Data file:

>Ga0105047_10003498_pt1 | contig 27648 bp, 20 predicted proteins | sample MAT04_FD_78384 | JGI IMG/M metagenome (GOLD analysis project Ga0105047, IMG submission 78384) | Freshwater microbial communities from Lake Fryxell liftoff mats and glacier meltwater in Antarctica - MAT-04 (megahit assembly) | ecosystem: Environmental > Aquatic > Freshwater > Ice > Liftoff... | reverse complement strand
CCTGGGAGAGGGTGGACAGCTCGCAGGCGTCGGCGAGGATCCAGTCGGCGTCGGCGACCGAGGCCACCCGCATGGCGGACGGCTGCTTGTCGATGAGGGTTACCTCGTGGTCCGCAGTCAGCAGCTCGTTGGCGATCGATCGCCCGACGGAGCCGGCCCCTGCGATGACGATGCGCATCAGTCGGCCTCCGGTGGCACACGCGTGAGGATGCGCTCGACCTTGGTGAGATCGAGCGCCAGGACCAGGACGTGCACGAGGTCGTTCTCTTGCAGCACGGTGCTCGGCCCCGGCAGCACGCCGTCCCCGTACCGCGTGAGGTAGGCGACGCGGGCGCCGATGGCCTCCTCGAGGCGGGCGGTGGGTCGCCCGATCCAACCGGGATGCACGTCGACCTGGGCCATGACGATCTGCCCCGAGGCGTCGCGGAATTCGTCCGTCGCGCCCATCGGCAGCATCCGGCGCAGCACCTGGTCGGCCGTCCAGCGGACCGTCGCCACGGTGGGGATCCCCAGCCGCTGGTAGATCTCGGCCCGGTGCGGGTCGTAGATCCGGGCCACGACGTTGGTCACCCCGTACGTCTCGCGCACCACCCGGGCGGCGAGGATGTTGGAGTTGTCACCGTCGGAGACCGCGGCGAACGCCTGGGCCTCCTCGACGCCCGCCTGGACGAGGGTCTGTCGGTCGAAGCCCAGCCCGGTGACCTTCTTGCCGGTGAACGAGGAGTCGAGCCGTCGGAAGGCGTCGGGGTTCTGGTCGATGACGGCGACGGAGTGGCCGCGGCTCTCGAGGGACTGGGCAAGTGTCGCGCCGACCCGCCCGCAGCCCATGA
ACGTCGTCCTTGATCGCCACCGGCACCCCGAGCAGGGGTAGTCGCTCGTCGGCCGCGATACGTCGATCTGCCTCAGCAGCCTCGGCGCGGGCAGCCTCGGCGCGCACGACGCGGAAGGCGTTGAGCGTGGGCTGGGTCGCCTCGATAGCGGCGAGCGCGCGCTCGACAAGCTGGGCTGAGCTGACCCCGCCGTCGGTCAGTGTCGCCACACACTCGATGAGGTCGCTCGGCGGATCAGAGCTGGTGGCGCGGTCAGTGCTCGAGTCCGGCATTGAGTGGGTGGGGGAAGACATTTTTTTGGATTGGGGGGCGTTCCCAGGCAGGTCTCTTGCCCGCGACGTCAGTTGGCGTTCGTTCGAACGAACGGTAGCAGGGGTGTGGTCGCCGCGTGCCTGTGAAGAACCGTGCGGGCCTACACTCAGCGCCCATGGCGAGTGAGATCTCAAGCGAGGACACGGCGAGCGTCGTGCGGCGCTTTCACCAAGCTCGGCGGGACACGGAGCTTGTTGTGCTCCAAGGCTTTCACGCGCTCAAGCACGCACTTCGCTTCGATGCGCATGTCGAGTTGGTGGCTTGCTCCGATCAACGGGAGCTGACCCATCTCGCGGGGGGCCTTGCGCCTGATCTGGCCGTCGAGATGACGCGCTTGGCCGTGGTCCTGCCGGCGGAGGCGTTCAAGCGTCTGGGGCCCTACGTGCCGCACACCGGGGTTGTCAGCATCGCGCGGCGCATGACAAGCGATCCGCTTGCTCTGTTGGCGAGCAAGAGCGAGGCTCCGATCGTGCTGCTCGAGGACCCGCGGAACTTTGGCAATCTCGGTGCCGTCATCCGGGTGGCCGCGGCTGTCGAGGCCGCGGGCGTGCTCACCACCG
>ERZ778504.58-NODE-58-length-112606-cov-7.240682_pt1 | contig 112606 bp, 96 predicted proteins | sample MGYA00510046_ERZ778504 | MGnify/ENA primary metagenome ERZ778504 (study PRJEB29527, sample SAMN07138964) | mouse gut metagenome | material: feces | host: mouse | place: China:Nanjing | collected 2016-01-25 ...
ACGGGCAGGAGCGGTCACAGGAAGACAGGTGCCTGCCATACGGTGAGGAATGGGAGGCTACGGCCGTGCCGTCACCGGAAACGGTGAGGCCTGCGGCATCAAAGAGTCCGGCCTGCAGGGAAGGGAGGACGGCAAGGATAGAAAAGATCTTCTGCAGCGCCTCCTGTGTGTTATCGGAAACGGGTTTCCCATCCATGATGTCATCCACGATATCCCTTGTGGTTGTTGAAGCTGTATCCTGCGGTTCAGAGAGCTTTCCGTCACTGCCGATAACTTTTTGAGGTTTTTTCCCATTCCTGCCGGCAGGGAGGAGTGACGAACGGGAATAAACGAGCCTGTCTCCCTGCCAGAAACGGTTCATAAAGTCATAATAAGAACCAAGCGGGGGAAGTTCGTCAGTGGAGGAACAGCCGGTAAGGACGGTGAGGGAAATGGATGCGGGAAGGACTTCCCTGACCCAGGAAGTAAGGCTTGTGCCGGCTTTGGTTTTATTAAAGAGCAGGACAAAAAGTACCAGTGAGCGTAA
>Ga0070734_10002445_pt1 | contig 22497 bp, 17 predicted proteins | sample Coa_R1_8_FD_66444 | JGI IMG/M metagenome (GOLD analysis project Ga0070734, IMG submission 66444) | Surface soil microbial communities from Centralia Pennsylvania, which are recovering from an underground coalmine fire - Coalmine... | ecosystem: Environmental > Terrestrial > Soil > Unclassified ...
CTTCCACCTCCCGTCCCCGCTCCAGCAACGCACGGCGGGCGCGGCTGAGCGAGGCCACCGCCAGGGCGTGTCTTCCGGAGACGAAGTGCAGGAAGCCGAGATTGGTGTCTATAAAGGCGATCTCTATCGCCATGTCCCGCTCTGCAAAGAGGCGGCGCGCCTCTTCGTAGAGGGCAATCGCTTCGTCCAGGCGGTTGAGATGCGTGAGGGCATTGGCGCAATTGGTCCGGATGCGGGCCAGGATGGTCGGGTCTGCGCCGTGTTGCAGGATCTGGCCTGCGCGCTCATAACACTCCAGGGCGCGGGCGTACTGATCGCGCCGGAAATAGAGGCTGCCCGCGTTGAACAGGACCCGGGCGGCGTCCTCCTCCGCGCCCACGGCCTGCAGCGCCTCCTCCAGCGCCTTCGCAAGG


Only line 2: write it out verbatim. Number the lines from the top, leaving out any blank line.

CCTGGGAGAGGGTGGACAGCTCGCAGGCGTCGGCGAGGATCCAGTCGGCGTCGGCGACCGAGGCCACCCGCATGGCGGACGGCTGCTTGTCGATGAGGGTTACCTCGTGGTCCGCAGTCAGCAGCTCGTTGGCGATCGATCGCCCGACGGAGCCGGCCCCTGCGATGACGATGCGCATCAGTCGGCCTCCGGTGGCACACGCGTGAGGATGCGCTCGACCTTGGTGAGATCGAGCGCCAGGACCAGGACGTGCACGAGGTCGTTCTCTTGCAGCACGGTGCTCGGCCCCGGCAGCACGCCGTCCCCGTACCGCGTGAGGTAGGCGACGCGGGCGCCGATGGCCTCCTCGAGGCGGGCGGTGGGTCGCCCGATCCAACCGGGATGCACGTCGACCTGGGCCATGACGATCTGCCCCGAGGCGTCGCGGAATTCGTCCGTCGCGCCCATCGGCAGCATCCGGCGCAGCACCTGGTCGGCCGTCCAGCGGACCGTCGCCACGGTGGGGATCCCCAGCCGCTGGTAGATCTCGGCCCGGTGCGGGTCGTAGATCCGGGCCACGACGTTGGTCACCCCGTACGTCTCGCGCACCACCCGGGCGGCGAGGATGTTGGAGTTGTCACCGTCGGAGACCGCGGCGAACGCCTGGGCCTCCTCGACGCCCGCCTGGACGAGGGTCTGTCGGTCGAAGCCCAGCCCGGTGACCTTCTTGCCGGTGAACGAGGAGTCGAGCCGTCGGAAGGCGTCGGGGTTCTGGTCGATGACGGCGACGGAGTGGCCGCGGCTCTCGAGGGACTGGGCAAGTGTCGCGCCGACCCGCCCGCAGCCCATGA